Thiel College

 Thiel College

 

 

Thiel College owes its existence remotely to a bequest for benevolent purposes made in 1885 by Mr. A. L. Thiel, of Pittsburgh, Penn. The sum, $5, 500, was placed in the hands of Rev. W. A. Passavant, to be used for some benevolent purpose connected with the cause of Christianity. It was accepted, and the following year was invested in some lands and buildings which had been devoted to a water cure at Phillipsburg, Beaver Co., Penn. An institution of learning, known as “Thiel Hall,” was in operation at Phillipsburg for several years under the direction of Revs. E. T. Giese, H. E. Jacobs, W. Kopps and others. In October, 1869, Mr. Thiel offered to the Pittsburgh Synod of the Lutheran Church, held at Greensburg, Westmoreland County, the entire property known as “Thiel Hall” on two very liberal conditions, which were intended to secure for the denomination an institution of learning of a high order. The gift was accepted, and accordingly put under church control.

In the early part of 1870 the people of Greenville made to the board of trustees a very flattering offer as an inducement to have the enlarged institution located in their midst. The proposition included the gift of seven acres of land as a site, and a bonus of $20,000. The offer was accepted, and the institution was transferred from Phillipsburg to Greenville, the opening exercises at the latter place occurring in the academy building on the 1st of September, 1871. Mr. Thiel, prior to his death, which occurred on February 16, 1870, had made some additional bequests to the institution. The college grounds were afterward increased by seven acres, donated by Dr. D. B. Packard; one acre by Samuel Ridgeway, and the balance by purchase from Mr. Ridgeway.

The first of the college, buildings, known as “Greenville Hall,” out of compliment to the liberality of the citizens of Greenville, was erected in 1872-74. The cornerstone of the structure was laid August 15, 1872, with suitable ceremonies, appropriate addresses being made by A. D. Gillespie, Esq., Hon. James Sheakley, Rev. G. A. Wenzel, Hon. M. C. Trout and Hon. Samuel Griffith. The regular address was made by Rev. W. A. Passavant, of Pittsburgh, who gave the history of the institution. The structure, made of brick, three stories in height, 53x76, and containing thirty-three rooms, was erected by T. E. Heilman, of Greenville, for $22,649.79, of which amount the citizens of Greenville paid $14,307. The architects were Griese & Weile, of Cleveland, Ohio. The building committee consisted of Revs. H. W. Roth and J. B. Fox, and Dr. G. D. Kughler, A. D. Gillespie and Dr. D. B. Packard. The dedicatory services were held on June 25, 1874, addresses being delivered by Rev. J. G. Pfuhl and Prof. H. E. Jacobs. The services were under the direction of Prof. H. W. Roth, Prof. H. E. Jacobs and Rev. W. A. Passavant. Until the completion of “Greenville Hall,” in June, 1874, the old academy building, and afterward three rooms in the union school building, were used.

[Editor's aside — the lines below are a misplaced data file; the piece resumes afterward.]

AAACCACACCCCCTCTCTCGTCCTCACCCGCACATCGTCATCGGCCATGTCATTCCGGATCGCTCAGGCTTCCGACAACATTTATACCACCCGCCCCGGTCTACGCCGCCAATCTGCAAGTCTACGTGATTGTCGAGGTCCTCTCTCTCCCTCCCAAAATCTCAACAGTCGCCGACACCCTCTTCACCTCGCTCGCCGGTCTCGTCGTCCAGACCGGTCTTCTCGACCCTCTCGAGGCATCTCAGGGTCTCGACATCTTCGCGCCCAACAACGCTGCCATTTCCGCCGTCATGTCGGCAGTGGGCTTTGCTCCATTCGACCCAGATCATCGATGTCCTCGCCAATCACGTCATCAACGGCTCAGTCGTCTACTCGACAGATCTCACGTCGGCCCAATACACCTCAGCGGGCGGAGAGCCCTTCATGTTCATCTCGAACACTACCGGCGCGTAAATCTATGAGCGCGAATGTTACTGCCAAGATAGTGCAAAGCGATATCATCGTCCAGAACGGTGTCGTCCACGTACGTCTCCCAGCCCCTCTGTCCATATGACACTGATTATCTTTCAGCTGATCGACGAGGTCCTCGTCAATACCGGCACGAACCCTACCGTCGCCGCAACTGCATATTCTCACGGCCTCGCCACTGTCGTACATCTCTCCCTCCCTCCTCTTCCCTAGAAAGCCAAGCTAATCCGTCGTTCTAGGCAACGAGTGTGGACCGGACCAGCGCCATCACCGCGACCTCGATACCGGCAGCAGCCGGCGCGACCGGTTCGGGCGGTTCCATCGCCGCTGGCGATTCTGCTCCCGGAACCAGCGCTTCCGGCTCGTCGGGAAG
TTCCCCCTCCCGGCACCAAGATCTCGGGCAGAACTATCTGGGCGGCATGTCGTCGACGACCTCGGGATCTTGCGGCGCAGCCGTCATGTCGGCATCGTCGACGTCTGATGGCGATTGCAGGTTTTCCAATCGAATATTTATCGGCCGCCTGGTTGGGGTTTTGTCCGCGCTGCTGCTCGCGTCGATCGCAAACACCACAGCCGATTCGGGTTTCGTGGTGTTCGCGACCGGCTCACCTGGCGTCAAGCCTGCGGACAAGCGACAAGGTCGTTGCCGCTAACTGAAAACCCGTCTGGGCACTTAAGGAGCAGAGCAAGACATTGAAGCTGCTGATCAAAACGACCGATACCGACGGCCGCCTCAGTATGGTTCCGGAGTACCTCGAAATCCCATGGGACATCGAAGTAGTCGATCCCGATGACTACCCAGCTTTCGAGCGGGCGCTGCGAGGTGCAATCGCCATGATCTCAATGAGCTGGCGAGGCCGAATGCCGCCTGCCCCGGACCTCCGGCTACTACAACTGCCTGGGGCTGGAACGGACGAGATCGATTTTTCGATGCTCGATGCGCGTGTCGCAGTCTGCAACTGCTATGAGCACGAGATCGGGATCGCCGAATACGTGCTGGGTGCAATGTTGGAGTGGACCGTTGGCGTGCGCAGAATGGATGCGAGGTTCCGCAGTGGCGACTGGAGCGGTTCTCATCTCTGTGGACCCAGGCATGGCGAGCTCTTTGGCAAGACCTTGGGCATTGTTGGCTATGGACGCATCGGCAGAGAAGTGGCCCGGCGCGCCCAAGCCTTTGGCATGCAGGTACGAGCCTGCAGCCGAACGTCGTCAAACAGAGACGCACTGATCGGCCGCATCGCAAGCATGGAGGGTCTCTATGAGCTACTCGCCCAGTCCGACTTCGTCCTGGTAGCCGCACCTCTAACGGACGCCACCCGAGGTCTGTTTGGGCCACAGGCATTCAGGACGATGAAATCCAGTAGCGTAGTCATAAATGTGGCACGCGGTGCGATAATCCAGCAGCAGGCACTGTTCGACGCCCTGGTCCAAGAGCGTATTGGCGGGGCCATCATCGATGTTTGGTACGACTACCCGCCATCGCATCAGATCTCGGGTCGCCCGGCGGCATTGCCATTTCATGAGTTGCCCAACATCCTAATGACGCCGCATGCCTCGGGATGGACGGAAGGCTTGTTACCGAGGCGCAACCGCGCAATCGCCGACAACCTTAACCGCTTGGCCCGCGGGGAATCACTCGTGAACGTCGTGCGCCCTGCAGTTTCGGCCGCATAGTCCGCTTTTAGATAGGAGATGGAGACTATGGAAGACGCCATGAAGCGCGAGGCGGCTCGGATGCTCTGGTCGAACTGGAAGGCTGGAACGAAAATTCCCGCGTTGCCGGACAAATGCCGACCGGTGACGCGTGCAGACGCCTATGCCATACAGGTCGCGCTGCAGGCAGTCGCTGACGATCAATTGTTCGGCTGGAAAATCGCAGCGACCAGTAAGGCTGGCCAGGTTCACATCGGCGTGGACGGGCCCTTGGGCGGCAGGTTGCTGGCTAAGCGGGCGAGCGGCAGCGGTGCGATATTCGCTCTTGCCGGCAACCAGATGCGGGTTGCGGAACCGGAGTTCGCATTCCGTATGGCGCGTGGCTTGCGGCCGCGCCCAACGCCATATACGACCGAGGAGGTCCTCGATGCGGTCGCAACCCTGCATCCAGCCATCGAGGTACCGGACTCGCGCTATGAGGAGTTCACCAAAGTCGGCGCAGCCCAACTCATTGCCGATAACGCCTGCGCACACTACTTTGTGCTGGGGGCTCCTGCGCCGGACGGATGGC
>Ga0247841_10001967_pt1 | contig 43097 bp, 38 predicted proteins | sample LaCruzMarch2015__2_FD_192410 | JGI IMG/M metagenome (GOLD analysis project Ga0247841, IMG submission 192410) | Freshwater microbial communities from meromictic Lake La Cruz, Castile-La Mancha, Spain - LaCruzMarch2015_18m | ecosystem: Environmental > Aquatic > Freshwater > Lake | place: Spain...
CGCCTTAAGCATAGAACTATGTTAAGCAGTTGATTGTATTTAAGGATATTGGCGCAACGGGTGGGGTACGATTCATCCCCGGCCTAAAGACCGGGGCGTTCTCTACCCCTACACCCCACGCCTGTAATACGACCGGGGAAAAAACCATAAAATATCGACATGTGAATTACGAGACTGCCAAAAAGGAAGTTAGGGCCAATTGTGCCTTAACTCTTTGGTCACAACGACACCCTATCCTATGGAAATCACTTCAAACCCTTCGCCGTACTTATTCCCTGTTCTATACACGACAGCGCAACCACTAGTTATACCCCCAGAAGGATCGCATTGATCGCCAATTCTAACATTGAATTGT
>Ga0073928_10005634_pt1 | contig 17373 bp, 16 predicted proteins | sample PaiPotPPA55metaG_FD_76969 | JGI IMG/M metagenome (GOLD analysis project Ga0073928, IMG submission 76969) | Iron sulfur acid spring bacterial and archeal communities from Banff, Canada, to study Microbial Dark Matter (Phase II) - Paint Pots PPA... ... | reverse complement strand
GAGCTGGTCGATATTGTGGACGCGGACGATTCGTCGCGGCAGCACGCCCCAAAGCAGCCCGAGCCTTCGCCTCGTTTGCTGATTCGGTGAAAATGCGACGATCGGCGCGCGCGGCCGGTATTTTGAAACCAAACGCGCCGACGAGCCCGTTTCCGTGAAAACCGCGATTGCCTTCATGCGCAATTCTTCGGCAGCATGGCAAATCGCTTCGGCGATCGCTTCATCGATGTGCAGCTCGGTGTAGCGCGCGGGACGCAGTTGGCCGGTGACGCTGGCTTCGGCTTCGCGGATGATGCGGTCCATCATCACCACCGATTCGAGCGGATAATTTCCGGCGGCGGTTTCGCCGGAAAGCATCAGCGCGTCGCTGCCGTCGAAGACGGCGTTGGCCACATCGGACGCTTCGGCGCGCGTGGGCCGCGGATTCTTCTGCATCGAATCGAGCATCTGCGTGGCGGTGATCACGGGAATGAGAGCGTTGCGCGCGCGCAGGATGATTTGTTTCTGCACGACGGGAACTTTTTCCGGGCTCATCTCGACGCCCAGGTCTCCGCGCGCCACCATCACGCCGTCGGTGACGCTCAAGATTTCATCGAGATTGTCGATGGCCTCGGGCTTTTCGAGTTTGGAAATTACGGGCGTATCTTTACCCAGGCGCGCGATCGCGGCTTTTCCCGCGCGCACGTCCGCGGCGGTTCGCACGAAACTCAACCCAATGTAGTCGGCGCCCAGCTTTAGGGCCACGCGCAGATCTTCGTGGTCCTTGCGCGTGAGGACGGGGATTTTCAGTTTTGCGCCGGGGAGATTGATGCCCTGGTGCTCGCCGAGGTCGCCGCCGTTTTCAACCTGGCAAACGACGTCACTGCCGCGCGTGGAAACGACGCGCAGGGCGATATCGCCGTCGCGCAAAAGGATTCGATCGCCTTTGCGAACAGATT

Memorial Hall was commenced in 1885, the laying of the corner-stone taking place on June 25, of that year, Rev. J. A. Kunkleman, D. D., performing the ceremony. It was completed and dedicated with appropriate ceremonies November 10, 1880. It is a substantial three-story brick structure, and was erected at a total cost of about $8,000. This building contains the chapel and the recitation and society halls, and is quite a convenient addition to the original college building.

Thiel College has a good equipment and a fine library, and affords the regular college course. The usual attendance is over 100 students. Rev. H. W. Roth, at first connected with the institution in the capacity of an instructor, was chosen president in August, 1875, and filled that position with commendable credit until the close of 1887, when he resigned, and removed to Chicago, Ill. The board has recently chosen Rev. William A. Beates as his successor. The other members of the faculty are Rev. David McKee, professor of mathematics; Rev. Josiah R. Titsel, professor of Greek, and Rev. Herman Gilbert, professor ameritus of German. Prof. McKee has been connected with the college since its inception, Prof. Gilbert since 1872, and Prof. Titsel since June, 1874. The following instructors are also connected with the college: Rev. H. K. Shanor, A. M., principal of the academic department; S. H. Miller, A. M., instructor in natural sciences; Rev. William Rehrig, instructor in the German language, and Miss Julia Ackerman, musical instructor. The duties of the Latin chair are distributed among the members of the faculty. Thiel College is a great advantage to Mercer County, but more especially to Greenville, as it furnishes her ambitious youth an opportunity of obtaining a first-class collegiate course without leaving home. Its most enterprising citizens fully appreciate this blessing, and while proud of its past history, are also sanguine of the future prosperity of this local home of learning.

History of Mercer County, 1888, pages 418-420

 

                      

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